Aren’t all the angels ministering spirits who are sent to serve

those who are going to inherit salvation?

Hebrew 1:14

 

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Do you believe in angels? Oh, I’m not talking about those cute little chubby cherubs that you can buy in the stores. Or even the D’Amico angels, which I collect. No. I’m talking about ministering angels that appear on earth to guard and protect us.  

Forty years ago this past August, I had an encounter with an angel...at least that’s what I believe.

It happened when I least expected it, but, when I most needed it.

I was nineteen at the time and living in the city. It was Friday and I was eagerly awaiting my work day to end. I had made plans to head north for a fun-filled weekend celebrating my eight-year-old brother. After a quick stop at my apartment to change into more comfortable clothing, I hit the road.

About halfway to my destination, my life turned upside down. Literally.

Going 60 miles-an-hour in the left lane on a major highway, my car suddenly jerked left toward the median. The tires hit the gravel and spun my car around 180° to face the oncoming traffic. The skid sent my car back into the gravel and in a blink of an eye, my car was flipping in the median over and over. 

It was surreal. The windows blew out. Glass shards flew, as did I. (There weren’t seatbelt laws back then.) The next thing I knew, I was being slammed upward onto the roof of the car, then into the passenger door, where I was left crumpled in a pile when it came to rest.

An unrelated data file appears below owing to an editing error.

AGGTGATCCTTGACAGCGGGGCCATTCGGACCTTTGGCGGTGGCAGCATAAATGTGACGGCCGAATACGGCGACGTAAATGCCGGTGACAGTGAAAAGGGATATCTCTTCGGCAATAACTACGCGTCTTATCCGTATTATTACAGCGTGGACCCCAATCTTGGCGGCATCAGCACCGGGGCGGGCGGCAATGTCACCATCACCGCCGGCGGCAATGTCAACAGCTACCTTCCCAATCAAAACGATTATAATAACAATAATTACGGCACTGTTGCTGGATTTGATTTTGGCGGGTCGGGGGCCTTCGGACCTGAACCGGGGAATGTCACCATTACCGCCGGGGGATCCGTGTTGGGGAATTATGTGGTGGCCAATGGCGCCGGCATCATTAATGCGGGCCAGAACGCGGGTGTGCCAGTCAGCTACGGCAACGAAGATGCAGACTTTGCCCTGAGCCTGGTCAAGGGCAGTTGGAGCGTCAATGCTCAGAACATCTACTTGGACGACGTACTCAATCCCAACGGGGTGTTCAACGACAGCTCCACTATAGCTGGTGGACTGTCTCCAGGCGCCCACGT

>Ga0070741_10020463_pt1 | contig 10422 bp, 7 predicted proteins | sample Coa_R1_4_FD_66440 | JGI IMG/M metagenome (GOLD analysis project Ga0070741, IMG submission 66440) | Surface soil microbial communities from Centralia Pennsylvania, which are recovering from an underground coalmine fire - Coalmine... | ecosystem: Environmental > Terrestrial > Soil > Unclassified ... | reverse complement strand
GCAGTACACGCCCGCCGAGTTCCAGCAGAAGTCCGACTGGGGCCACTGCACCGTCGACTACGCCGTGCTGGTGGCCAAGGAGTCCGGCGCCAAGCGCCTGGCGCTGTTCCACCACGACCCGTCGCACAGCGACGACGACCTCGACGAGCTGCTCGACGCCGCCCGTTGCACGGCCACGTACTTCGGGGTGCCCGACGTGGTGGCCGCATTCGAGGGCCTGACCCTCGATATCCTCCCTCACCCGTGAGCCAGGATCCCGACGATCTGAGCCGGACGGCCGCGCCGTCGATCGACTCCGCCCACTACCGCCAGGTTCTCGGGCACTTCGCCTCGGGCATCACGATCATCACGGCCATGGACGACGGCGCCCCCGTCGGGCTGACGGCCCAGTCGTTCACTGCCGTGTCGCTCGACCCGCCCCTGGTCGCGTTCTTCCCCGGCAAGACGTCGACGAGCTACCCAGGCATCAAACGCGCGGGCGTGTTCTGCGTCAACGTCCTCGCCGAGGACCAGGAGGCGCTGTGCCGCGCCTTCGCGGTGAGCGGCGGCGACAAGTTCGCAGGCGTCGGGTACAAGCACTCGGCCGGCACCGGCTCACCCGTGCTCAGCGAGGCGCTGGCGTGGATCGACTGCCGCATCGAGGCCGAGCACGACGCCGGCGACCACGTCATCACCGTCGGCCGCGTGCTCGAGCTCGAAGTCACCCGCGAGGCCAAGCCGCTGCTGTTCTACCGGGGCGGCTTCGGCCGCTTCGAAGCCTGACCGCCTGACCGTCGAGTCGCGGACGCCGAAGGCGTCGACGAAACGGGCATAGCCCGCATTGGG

I panicked. All I wanted to do was to get out of the car. Thankfully, three young men were ready to yank the door open and we're able to catch me as I lost consciousness.

The next thing I remember I was laying on my back in the grass with grasshoppers bounding over me.

My mind whirled, my heart raced, but, my lips were dumb.

Just then a gentle-faced man leaned in close to my own. He slipped his hand in mine and whispered, “Julie, my name is Jerry _____. You’ve been in a car accident. You’ve been placed on the ground to keep you stabilized until the ambulance comes for you. Do not be afraid. I am here. Try to rest quietly.”

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Do your thoughts sometimes turn destructive?

 

We can’t control every thought that comes into our minds, but we can control what we choose to do with those thoughts when they come our way. This week on Connecting Faith, Jo Bender talks with Donna Gibbsas she shares helpful advice as a board certified Christian counselor on how to take destructive thoughts and replace them with the truth of God’s Word.

 

Click here to listen to the podcast of Jo's show, or join Jo live every Friday afternoon at 12 noon on Faith Radio Network on AM 900 KTIS.

A beautiful letter from a daddy to his 1st child as he heads off to school...